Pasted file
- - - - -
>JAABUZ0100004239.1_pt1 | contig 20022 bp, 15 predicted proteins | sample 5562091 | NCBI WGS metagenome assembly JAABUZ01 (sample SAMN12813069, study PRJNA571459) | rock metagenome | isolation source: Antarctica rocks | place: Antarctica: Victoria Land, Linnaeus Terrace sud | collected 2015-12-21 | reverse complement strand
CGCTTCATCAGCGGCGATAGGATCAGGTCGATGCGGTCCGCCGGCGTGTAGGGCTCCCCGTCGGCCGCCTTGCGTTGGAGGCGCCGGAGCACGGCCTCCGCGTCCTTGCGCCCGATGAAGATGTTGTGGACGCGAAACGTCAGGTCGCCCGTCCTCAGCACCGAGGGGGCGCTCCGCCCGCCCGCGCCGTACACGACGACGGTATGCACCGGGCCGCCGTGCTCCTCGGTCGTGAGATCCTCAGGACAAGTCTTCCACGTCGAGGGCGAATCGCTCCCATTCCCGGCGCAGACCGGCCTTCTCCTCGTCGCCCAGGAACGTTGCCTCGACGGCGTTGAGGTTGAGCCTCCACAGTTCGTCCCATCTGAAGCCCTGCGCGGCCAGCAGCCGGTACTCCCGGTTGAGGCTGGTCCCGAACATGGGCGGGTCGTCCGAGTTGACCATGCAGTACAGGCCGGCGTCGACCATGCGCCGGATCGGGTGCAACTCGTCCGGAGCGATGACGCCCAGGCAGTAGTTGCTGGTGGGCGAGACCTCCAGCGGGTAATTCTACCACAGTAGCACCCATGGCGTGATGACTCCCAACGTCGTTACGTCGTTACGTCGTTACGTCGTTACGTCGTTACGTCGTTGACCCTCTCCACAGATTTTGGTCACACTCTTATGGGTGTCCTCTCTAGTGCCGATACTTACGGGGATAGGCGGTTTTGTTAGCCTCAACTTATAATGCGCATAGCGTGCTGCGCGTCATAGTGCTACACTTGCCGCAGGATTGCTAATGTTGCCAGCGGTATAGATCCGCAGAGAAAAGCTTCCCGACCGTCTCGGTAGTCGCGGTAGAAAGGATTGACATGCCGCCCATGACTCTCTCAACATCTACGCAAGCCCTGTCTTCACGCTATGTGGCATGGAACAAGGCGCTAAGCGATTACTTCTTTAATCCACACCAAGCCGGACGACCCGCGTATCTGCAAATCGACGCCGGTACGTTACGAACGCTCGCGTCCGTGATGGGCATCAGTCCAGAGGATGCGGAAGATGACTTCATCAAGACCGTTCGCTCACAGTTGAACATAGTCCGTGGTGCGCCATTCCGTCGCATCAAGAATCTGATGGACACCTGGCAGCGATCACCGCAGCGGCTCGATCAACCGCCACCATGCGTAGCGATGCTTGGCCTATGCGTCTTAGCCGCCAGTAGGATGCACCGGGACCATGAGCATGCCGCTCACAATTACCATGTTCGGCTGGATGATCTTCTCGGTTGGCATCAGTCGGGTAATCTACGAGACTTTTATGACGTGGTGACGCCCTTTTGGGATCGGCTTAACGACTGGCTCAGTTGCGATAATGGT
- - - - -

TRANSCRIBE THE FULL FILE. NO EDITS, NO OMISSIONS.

>JAABUZ0100004239.1_pt1 | contig 20022 bp, 15 predicted proteins | sample 5562091 | NCBI WGS metagenome assembly JAABUZ01 (sample SAMN12813069, study PRJNA571459) | rock metagenome | isolation source: Antarctica rocks | place: Antarctica: Victoria Land, Linnaeus Terrace sud | collected 2015-12-21 | reverse complement strand
CGCTTCATCAGCGGCGATAGGATCAGGTCGATGCGGTCCGCCGGCGTGTAGGGCTCCCCGTCGGCCGCCTTGCGTTGGAGGCGCCGGAGCACGGCCTCCGCGTCCTTGCGCCCGATGAAGATGTTGTGGACGCGAAACGTCAGGTCGCCCGTCCTCAGCACCGAGGGGGCGCTCCGCCCGCCCGCGCCGTACACGACGACGGTATGCACCGGGCCGCCGTGCTCCTCGGTCGTGAGATCCTCAGGACAAGTCTTCCACGTCGAGGGCGAATCGCTCCCATTCCCGGCGCAGACCGGCCTTCTCCTCGTCGCCCAGGAACGTTGCCTCGACGGCGTTGAGGTTGAGCCTCCACAGTTCGTCCCATCTGAAGCCCTGCGCGGCCAGCAGCCGGTACTCCCGGTTGAGGCTGGTCCCGAACATGGGCGGGTCGTCCGAGTTGACCATGCAGTACAGGCCGGCGTCGACCATGCGCCGGATCGGGTGCAACTCGTCCGGAGCGATGACGCCCAGGCAGTAGTTGCTGGTGGGCGAGACCTCCAGCGGGTAATTCTACCACAGTAGCACCCATGGCGTGATGACTCCCAACGTCGTTACGTCGTTACGTCGTTACGTCGTTACGTCGTTACGTCGTTGACCCTCTCCACAGATTTTGGTCACACTCTTATGGGTGTCCTCTCTAGTGCCGATACTTACGGGGATAGGCGGTTTTGTTAGCCTCAACTTATAATGCGCATAGCGTGCTGCGCGTCATAGTGCTACACTTGCCGCAGGATTGCTAATGTTGCCAGCGGTATAGATCCGCAGAGAAAAGCTTCCCGACCGTCTCGGTAGTCGCGGTAGAAAGGATTGACATGCCGCCCATGACTCTCTCAACATCTACGCAAGCCCTGTCTTCACGCTATGTGGCATGGAACAAGGCGCTAAGCGATTACTTCTTTAATCCACACCAAGCCGGACGACCCGCGTATCTGCAAATCGACGCCGGTACGTTACGAACGCTCGCGTCCGTGATGGGCATCAGTCCAGAGGATGCGGAAGATGACTTCATCAAGACCGTTCGCTCACAGTTGAACATAGTCCGTGGTGCGCCATTCCGTCGCATCAAGAATCTGATGGACACCTGGCAGCGATCACCGCAGCGGCTCGATCAACCGCCACCATGCGTAGCGATGCTTGGCCTATGCGTCTTAGCCGCCAGTAGGATGCACCGGGACCATGAGCATGCCGCTCACAATTACCATGTTCGGCTGGATGATCTTCTCGGTTGGCATCAGTCGGGTAATCTACGAGACTTTTATGACGTGGTGACGCCCTTTTGGGATCGGCTTAACGACTGGCTCAGTTGCGATAATGGT